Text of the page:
Q. Have you ever looked at it to just let the receiver make the play?
PAT SHURMUR: Yeah, we do. There are times when that's the case. There are times when we call routes that are deep to short concepts where they take it away deep and you throw intermediate or short.
Q. What is New Orleans' general philosophy on their safeties?
PAT SHURMUR: Well, again, [Saints defensive coordinator] Rob [Ryan] has this reputation for being very cavalier. When you look at them though, he's gone back to his father's roots. They play a lot of bear defense. They'll play, if you've got one back, they'll play seven close to the line. If you've got two backs or two tight ends, they'll play eight close to the line with a single safety. Then they're one of those teams, they'll challenge the receivers. When they play bump and run, it's true bump and run. They get up there and they get their hands on you. So I think that's philosophically where they're at.
Q. So obviously early in the game, might this be a game where you think about more two tight ends to get those guys in the box?
PAT SHURMUR: Yeah, I mean, we're going to use both. This could be a game we'll have to see how it plays out. We go into the game though with a balanced, offensive philosophy of using both two tight ends and then three wides. So we'll just see how it plays out. We have some opinions about how we want to play it. We'll just wait to reveal that.
Q. Getting back to the running backs, the one game where you got really good production was a game that DeMarco didn't play in, and Ryan Mathews had 24, 25 carries. Is there something to be said for a guy getting into a rhythm, getting the bulk of the workload and getting production that way?
PAT SHURMUR: Yeah, I don't know about that. I think the runners that we have can get the carries that they get and make good plays out of them. I don't think we have that one runner. A lot of times that's what gets talked about when you only have one runner and you just keep getting to it. I think in total our running game, the more you run the football and the more success you're having with it, the better the runs look regardless of who the back is.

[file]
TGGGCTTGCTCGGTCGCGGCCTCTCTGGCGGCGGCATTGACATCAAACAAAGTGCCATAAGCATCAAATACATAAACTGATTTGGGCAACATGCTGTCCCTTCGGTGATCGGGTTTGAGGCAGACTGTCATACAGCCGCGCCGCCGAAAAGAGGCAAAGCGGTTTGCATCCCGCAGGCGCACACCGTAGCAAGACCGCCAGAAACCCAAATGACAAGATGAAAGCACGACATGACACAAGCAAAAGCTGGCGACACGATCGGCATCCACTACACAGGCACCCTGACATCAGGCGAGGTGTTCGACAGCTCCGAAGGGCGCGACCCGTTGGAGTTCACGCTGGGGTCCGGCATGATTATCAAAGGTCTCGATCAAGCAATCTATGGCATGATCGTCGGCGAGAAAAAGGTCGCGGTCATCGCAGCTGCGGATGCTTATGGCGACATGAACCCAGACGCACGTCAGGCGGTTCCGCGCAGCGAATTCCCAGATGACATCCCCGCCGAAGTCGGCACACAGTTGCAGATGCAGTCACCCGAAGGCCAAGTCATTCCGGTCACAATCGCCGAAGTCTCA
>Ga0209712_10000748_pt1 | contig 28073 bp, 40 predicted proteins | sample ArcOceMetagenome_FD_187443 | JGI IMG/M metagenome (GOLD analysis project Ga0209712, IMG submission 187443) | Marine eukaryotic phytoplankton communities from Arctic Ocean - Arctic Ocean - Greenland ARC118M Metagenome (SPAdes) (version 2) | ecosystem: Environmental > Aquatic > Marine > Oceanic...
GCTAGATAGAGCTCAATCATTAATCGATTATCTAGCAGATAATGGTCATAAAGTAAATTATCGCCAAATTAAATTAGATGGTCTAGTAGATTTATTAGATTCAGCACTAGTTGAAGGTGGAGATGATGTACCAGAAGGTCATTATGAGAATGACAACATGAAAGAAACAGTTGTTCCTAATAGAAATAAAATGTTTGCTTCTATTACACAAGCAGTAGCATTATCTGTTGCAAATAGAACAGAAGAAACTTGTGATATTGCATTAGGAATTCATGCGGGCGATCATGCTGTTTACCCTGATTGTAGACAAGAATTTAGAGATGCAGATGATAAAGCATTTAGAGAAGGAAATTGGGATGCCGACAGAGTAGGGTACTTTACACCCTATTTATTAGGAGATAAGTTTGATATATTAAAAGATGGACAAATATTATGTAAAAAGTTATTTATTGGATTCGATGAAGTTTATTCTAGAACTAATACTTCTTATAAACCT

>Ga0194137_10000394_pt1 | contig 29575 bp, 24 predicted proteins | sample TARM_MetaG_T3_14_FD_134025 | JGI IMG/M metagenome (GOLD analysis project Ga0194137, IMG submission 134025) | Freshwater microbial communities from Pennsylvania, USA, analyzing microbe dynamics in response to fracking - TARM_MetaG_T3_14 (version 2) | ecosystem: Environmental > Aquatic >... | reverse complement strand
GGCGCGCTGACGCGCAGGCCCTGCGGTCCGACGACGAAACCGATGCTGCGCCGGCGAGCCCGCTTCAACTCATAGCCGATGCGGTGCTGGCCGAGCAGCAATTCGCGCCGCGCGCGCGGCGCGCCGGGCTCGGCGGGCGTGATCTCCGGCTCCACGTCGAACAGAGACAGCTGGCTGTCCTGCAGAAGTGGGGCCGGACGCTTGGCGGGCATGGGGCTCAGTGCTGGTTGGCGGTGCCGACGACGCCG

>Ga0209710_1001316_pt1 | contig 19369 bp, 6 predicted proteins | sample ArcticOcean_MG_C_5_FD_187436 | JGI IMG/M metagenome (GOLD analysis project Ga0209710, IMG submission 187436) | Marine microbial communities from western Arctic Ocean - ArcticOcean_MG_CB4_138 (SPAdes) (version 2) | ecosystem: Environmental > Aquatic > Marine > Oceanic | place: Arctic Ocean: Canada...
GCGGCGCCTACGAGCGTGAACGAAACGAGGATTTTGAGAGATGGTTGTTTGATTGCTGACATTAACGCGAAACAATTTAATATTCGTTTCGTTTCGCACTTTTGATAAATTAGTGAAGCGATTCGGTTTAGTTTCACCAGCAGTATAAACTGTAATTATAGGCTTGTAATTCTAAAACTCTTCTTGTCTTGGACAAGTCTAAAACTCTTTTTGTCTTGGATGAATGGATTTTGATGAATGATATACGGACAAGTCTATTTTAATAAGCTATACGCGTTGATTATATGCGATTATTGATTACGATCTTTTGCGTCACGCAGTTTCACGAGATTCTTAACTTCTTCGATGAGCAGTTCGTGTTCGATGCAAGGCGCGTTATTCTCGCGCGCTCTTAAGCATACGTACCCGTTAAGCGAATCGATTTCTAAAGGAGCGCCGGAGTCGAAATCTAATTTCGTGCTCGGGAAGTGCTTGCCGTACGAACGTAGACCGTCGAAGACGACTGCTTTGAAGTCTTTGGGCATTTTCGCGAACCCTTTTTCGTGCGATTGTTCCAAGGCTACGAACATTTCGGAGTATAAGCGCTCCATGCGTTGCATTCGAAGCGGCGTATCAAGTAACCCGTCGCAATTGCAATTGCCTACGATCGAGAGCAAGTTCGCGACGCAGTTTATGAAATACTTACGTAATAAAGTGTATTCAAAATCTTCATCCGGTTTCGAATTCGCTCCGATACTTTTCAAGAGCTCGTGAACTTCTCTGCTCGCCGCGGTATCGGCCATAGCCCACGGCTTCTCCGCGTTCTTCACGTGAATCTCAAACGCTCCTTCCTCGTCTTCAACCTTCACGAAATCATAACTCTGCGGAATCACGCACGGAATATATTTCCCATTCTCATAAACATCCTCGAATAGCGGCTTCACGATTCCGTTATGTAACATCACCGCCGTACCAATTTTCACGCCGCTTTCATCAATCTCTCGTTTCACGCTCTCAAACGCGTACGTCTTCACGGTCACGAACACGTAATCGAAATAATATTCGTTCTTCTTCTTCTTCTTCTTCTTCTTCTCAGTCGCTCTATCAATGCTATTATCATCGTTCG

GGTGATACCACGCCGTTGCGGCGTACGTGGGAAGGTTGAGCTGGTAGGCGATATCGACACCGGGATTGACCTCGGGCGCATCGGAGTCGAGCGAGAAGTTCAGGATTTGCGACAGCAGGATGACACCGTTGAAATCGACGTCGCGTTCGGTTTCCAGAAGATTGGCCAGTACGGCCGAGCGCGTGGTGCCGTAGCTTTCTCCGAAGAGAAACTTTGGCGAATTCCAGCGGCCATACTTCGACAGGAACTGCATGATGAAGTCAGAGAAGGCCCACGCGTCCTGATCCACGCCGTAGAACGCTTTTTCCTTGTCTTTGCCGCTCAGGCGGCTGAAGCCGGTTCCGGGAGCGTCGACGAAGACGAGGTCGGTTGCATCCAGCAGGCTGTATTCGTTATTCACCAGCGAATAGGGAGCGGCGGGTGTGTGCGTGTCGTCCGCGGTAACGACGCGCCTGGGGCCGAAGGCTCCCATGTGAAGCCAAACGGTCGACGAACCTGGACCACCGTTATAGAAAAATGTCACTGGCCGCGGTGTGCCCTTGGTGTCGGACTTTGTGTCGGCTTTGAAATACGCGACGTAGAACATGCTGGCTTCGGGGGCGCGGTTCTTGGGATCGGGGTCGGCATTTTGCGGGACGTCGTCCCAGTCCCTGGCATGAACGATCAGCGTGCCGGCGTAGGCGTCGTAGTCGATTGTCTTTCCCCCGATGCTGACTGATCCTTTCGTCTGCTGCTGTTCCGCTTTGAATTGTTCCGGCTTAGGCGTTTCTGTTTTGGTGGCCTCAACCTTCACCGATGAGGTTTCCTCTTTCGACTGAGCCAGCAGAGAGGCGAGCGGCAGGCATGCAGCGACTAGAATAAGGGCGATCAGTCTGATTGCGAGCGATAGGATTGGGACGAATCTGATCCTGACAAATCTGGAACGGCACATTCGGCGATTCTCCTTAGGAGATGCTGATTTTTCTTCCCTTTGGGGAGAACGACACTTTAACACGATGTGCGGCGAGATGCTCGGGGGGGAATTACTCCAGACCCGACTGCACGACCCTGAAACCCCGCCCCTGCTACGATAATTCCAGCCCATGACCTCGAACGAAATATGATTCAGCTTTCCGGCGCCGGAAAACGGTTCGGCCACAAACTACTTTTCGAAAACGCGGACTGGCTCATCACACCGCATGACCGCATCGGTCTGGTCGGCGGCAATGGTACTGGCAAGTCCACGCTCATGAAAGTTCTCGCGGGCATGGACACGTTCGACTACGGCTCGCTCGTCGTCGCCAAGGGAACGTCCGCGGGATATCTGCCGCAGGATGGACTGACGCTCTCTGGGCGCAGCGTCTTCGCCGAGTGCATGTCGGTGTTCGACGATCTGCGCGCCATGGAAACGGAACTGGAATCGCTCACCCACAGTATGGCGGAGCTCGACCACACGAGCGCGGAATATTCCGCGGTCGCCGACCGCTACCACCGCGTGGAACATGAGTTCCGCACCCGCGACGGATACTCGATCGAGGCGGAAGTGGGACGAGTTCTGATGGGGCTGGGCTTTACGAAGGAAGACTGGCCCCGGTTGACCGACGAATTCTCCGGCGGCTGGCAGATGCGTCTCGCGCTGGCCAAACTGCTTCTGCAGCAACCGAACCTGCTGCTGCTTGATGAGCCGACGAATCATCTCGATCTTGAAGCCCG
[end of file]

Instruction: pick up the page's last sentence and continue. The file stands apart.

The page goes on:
Q. On Murray's 30-yard run, what did you see as the key blocks that helped spring him?
PAT SHURMUR: We had an inside zone play. I thought we did a good job on the front side. They actually overplayed the front side where we had one defender unblocked and he cut it back into some big open air. So it was blocked properly, and then DeMarco did a good job of cutting the ball back into an area where there wasn't a defender.
Q. How are teams defending TE Zach Ertz?
PAT SHURMUR: I think they're just defensing the concepts. There are times when he's one on one. You saw he made some good catches the other night. Typically when it's one on one or man to man coverage, he'll draw coverage down from a safety or a linebacker type guy.
Q. How's Matt Tobin at left tackle compared to right guard?
PAT SHURMUR: Well, I don't know about comparisons, but I thought when he stepped in and played left tackle, he did a good job.
Q. You've seen him play both now?
PAT SHURMUR: Yeah, I think he can play both well. And as a back up role player, you may have to play both. So he can do both well.
Q. What has QB Sam Bradford done better in terms of knowing where to go with the ball post-snap?
PAT SHURMUR: Post-snap?
PAT SHURMUR: We'd like him to know pre-snap. But I would say this, I think he's more and more comfortable. He's becoming more and more comfortable with not only the concepts but who is running the concepts. I think there have been times throughout the season when our passing offense fell victim to the drop, and then there have been times when he was off the mark. I think you saw periods within the game last week where we were on the mark and we caught the ball. So I think that's what we're shooting for. But I think he's getting more and more comfortable with how we run our offense, and then the guys he's throwing to.
Q. What do you think WR Nelson Agholor is working through right now as he's early in his rookie season? Was the plan to give him this high amount of snaps going in or was that just kind of how the rest of the receiving corps expressed themselves?
PAT SHURMUR: Nelson's in great physical condition. He can run all day long. He's a tough competitive guy, and he found a way to make some plays for us the other night. He had a couple of errors like everybody on offense. But, yeah. The plan was to use him. He doesn't want to ever come off the field, and he's one of those guys, he tries to gobble up as many reps as possible, and I think that's why when we watch him, he's going to develop quickly and be a good player.
Q. He's basically getting the same amount of snaps that WR Jeremy Maclin had last year and WR DeSean Jackson the year before. Are you getting enough production out of him versus the amount of snaps he's playing?